Federal law bans firearms from school zones, and state law does the same. Some exceptions are allowed, such as law enforcement. Firearms are also allowed for specific, school-approved events, such as a hunter education class, a shooting team or a history re-enactment.
A spokesman for the U.S. Department of Education said officials did not have an immediate answer about how federal law would affect the ability for Oklahoma teachers to carry guns to work.
McCullough said he thinks his bill would hold its own in court against the federal law.
“They've got a federal law that does not essentially work,” he said. “It would create a constitutional crisis, perhaps, but a short-lived one.”
Several educators opposed McCullough's idea. Superintendents from the state's two largest school districts — Oklahoma City and Tulsa — expressed concern about the idea.
“I am not interested in arming teachers and administrators with weapons in our school district, but clearly something needs to happen,” Oklahoma City Superintendent Karl Springer said. “It would make more sense if funding could be made available to increase law enforcement presence.”
Tulsa Public Schools has its own 23-member police force, Superintendent Keith Ballard said. On-campus law enforcement has dramatically reduced crime. He wouldn't expect the same result from allowing teachers to have guns.
“Arming teachers and principals is not the answer if we are looking to make schools safe,” he said. “Ultimately, the best defense is open communication.”
Liberty Superintendent Donna Campo said she wants to see more information about McCullough's plan before deciding how she feels. Her school district is in Mounds, just south of Tulsa in Creek County.
In a rural area like Mounds, law enforcement could be slow to respond because of long travel times, she said, so the district hired a school resource officer last fall.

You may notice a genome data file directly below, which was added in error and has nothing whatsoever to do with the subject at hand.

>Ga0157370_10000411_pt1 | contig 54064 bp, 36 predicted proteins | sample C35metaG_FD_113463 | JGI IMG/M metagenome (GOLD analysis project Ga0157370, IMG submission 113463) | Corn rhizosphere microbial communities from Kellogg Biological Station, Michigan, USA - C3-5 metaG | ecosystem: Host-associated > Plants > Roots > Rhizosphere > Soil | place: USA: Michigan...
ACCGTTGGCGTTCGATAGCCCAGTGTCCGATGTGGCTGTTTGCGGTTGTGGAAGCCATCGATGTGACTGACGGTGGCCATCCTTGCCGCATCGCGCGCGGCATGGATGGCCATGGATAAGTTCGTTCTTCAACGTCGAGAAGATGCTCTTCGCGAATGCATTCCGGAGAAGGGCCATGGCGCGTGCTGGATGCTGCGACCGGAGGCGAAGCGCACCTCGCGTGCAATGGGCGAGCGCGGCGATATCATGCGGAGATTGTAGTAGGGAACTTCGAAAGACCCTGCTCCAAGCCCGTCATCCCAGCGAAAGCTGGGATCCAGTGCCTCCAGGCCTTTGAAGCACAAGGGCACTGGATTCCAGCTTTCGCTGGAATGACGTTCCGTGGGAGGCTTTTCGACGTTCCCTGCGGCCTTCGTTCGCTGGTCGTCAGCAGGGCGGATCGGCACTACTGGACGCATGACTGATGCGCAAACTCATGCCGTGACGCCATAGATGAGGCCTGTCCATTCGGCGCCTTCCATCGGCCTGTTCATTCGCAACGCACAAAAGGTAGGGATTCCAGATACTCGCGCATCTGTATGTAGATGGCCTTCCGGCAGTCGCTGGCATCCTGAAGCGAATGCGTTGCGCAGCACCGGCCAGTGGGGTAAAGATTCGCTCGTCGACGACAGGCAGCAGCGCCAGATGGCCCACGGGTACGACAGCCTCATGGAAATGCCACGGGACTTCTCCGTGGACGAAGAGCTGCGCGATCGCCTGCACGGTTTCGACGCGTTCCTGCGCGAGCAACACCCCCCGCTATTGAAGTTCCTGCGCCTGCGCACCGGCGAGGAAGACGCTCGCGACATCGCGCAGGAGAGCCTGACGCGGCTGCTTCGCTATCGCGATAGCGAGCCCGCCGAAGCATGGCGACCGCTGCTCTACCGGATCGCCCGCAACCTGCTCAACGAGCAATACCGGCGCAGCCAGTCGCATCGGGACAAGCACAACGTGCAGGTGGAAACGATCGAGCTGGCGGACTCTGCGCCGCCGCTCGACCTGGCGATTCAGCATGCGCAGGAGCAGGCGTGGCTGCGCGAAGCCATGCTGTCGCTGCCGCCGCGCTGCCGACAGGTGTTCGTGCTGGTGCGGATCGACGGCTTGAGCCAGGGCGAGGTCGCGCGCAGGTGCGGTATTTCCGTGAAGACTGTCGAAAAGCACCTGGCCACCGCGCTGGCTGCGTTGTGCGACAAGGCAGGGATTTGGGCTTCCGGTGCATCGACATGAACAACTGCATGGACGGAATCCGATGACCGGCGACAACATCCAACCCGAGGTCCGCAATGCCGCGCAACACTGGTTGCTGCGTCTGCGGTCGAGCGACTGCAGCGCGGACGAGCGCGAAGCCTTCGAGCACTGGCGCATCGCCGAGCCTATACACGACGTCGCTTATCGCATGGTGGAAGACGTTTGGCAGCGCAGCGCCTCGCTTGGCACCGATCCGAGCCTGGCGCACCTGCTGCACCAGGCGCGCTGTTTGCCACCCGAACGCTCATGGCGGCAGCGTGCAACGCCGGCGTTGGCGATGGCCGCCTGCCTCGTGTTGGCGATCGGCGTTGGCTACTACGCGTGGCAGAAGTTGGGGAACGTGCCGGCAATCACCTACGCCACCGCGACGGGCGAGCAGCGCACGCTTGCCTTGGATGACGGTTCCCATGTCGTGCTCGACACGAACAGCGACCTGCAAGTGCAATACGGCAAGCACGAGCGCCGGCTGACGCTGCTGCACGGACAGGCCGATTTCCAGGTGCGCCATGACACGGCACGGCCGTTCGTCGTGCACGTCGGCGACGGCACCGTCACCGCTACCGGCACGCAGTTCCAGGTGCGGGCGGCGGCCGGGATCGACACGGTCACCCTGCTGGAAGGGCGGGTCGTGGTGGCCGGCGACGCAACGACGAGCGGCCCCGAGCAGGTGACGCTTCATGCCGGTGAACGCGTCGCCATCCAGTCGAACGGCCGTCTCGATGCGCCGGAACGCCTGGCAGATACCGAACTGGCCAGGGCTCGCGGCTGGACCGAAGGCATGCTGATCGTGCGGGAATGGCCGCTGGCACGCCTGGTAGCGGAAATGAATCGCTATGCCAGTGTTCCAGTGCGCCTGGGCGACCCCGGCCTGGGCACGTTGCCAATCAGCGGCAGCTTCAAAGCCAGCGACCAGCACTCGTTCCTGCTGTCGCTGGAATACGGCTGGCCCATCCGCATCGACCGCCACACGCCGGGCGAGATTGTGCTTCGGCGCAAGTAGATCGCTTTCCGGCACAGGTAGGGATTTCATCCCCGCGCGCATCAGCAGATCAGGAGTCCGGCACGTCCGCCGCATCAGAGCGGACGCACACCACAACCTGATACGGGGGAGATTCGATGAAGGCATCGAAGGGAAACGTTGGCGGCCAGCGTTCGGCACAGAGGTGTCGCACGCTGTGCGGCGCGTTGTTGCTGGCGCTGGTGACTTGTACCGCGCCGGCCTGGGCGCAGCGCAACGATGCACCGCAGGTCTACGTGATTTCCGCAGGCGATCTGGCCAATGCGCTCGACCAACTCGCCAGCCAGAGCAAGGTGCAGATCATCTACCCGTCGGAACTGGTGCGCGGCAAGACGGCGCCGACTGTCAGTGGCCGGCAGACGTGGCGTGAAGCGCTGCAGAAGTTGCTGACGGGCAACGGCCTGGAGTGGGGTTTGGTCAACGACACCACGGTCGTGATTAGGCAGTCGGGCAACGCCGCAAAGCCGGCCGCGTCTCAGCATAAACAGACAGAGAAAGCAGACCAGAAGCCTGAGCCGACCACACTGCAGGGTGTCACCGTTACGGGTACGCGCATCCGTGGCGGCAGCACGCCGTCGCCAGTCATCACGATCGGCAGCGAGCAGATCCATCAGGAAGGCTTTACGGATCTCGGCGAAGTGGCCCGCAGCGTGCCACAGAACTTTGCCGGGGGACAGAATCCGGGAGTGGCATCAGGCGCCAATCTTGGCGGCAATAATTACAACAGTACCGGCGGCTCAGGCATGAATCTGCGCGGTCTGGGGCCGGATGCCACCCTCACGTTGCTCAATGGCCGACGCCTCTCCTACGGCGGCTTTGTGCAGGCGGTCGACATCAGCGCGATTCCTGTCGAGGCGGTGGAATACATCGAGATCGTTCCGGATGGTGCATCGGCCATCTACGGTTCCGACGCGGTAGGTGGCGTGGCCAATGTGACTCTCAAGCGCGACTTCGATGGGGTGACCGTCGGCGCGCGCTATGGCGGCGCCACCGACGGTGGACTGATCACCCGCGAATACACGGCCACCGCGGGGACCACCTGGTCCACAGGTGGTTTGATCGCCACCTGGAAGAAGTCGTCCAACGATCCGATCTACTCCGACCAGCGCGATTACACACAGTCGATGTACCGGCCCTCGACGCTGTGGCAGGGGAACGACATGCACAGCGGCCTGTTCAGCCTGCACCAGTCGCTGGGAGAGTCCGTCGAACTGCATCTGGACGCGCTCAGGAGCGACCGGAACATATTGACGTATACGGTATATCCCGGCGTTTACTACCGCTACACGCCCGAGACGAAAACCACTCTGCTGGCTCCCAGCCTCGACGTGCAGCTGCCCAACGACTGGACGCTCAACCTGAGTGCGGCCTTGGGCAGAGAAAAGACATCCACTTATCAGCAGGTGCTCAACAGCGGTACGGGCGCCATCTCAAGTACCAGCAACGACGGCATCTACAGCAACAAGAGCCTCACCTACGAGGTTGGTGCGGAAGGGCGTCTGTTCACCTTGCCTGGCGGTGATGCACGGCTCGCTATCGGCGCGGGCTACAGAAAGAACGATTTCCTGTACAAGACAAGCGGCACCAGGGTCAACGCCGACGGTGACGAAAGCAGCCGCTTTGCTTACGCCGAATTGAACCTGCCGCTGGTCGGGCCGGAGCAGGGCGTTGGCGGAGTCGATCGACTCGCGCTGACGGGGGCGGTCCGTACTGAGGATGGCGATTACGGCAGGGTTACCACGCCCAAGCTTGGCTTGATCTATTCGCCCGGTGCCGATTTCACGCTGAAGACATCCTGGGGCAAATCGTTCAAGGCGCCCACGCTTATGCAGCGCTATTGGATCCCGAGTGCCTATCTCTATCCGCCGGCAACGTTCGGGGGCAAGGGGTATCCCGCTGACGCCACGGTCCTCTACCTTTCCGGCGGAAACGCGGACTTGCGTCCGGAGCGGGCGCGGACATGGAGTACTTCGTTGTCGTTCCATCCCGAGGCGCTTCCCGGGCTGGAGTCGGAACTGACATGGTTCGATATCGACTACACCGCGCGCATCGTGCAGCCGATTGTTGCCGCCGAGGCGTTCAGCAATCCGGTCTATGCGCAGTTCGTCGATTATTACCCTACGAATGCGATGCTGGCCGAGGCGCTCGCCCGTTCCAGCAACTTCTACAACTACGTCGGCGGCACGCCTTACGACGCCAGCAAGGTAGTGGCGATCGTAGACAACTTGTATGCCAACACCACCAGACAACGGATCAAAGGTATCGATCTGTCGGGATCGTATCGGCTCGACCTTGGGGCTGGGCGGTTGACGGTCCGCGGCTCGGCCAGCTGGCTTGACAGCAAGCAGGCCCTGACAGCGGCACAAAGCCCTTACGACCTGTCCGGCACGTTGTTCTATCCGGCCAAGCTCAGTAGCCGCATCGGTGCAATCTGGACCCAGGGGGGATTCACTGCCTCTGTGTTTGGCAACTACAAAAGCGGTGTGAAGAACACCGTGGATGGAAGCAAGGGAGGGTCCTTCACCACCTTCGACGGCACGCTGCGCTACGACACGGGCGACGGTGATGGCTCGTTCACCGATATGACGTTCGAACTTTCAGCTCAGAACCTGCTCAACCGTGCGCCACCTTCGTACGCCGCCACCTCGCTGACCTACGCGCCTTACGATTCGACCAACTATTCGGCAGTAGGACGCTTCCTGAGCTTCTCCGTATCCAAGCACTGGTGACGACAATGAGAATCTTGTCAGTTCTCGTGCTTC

Chad Coomer, director of curriculum for Glenpool Public Schools, said he and the school resource officer spent Monday doing walk-throughs of all the district schools, looking for possible security improvements.
One of the best defenses, he said, is strong relationships among students, staff and families.
“Talk about it,” he said. “That's been our response. ... If you hear something, if you see something, share it. Talk about it.”
Child safety is the top priority of schools, and that could mean allowing administrators to have weapons, said Ginger Tinney, executive director Professional Oklahoma Educators.
“I do think that time is of the essence when we're faced with something this crazy and catastrophic,” Tinney said. “If we had a principal that had a weapon, yeah, I think that would be OK. Otherwise they're just sitting ducks. They have no way to protect themselves.”
Learning how to respond to active shooter situations is a complex and intensive part of law enforcement training, said Stan Florence, director of the Oklahoma State Bureau of Investigation.
Members of the public armed with guns are not only less effective in responding to these types of situations, but there is a chance they could make the problem worse.
“It's hard enough when you're trained to go into an active shooting situation to make sure the rounds you fire go where they're intended to,” Florence said. “You'd just have to really consider that if you're someone carrying a weapon, especially in a setting where there's a lot of innocent bystanders.”